Serial killer Scott William Cox, also known as the Oregon Trucker Killer, is responsible for at least two horrific murders, and possibly many more. He confessed to killing Reena Ann Brunson and Victoria Rhone, both women in their 30s who worked as prostitutes. Cox pled no contest to the two murders in 1993, and received a 25-year sentence that included the possibility of parole. And in 2013, Cox was released early.
Despite the brutality of his crimes, Cox benefited from the lighter sentencing laws that existed in Oregon when he was convicted. He is currently out on a very limited, supervised basis; he lives at the prison, and wears a GPS device that tracks his location. Cox has frequently violated his parole, but he no longer lives behind bars, which is more than other serial killers can say.
He Handcuffed And Beat Reena Ann Brunson, Then Stabbed Her In The Chest
Reena Ann Brunson was a 34-year-old prostitute who worked the streets of Portland, OR. On November 24, 1990, she was found at the corner of two main roads clinging to life. She died shortly afterward at a local hospital. Brunson had been stabbed once in the chest, and had numerous shallow cuts on her back, chin, and neck, as if someone had tortured her before striking the fatal blow. She had also been beaten, and one wrist was constrained in handcuffs.
Her killer was later found to be Cox; he confessed to killing her when witnesses placed his truck in the vicinity where Brunson was found. Cox claimed he murdered Brunson because he was mad at his girlfriend.
He Strangled Victoria Rhone With His T-Shirt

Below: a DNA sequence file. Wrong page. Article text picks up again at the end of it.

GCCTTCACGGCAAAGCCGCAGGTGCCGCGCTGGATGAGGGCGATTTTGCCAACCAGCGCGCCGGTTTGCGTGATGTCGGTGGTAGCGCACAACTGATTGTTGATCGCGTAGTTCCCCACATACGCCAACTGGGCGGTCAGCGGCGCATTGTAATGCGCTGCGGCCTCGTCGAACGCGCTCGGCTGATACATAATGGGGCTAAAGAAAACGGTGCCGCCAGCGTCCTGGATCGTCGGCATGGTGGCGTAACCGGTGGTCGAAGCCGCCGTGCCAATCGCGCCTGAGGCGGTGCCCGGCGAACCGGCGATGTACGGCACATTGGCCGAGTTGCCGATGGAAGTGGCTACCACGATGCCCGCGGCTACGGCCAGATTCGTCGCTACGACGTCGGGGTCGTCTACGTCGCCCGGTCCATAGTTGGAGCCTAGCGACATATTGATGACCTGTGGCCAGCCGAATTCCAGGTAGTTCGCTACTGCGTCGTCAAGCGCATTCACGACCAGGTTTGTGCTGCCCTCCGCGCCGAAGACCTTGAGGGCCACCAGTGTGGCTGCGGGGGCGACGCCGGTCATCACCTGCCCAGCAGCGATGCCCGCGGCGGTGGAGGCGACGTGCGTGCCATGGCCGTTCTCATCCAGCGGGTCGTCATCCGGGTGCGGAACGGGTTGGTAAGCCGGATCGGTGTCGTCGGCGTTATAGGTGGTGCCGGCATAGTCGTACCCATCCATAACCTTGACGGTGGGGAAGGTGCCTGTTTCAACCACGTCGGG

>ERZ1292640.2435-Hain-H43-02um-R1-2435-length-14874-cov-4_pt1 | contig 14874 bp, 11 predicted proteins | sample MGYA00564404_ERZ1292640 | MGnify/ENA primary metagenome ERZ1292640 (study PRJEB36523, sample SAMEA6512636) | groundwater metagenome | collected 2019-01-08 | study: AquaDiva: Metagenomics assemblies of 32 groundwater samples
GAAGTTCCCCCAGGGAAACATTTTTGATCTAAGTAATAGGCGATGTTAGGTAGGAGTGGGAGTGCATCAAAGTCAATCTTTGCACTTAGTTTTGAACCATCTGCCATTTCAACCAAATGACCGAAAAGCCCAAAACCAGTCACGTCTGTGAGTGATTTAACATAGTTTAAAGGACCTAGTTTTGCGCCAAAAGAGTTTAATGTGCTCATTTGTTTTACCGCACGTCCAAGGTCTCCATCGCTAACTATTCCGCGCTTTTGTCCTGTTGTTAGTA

The body of a prostitute named Victoria Rhone was found on February 20, 1991, in a Portland, OR, rail yard. An autopsy showed she was beaten before she was strangled to death. Strips ripped off a t-shirt, presumably one belonging to her killer, bound her hands behind her back so she couldn't fight off her attacker. Another one was around her neck. In other words, Cox tied her up and strangled her with his own shirt.
He Had A Disturbing Pattern
In May 1991, a woman was found badly beaten under the monorail tracks in downtown Seattle. The prostitute had been assaulted and bitten, and a Bartles and Jaymes wine cooler bottle had been forced up her rectum. She was hospitalized, but refused to cooperate with authorities.
Police on the case believed the assault was the work of a man who was on his way to become a serial killer. A witness had seen the woman thrown out of a truck's cab, and connected the vehicle to Woodland Trucking – and by extension, Cox. The authorities interviewed him, but ultimately he was released.
He Might Have Killed As Many As 20 Women
The exact number of women Cox killed is still unknown, though authorities suspect he may be connected to as many as 20 deaths. He was convicted of two murders, and is a strong suspect in a third. However, since Cox's job as a trucker took him throughout the western United States, it's possible he killed even more women whose deaths haven't been tied to him yet, or whose bodies haven't been found.
He Is Still A Suspect In The Murder Of Tia Hicks
The body of 20-year-old Tia Hicks was found outside of a building in Mountlake Terrace, WA, in 1991. Her father told the press that Hicks had a drug problem and disappeared regularly. However, this time she turned up dead.
Hicks's cause of death was believed to be homicide. Though she didn't really fit the profile of Cox's two known victims (there were no bruises, stab wounds, or evidence she'd been choked), authorities still believe that he was involved in her death. But they can't provide enough evidence to charge him, and he hasn't confessed to the crime.
He Pled No Contest To Two Murders And Received A Relatively Light Sentence
Rather than go before a jury, Cox pled "no contest" to the murders of Reena Ann Brunson and Victoria Rhone in 1993. As a result, and due to relatively light state sentencing laws at the time, he received a mere 25 years in prison. Because Cox behaved himself behind bars and received credit for jail time he did in a local county prison, he was eligible for parole much sooner.
After Cox's sentencing, tougher laws were passed in Oregon ensuring future multiple murderers would spend more time in jail. However, those laws don't affect past convicts.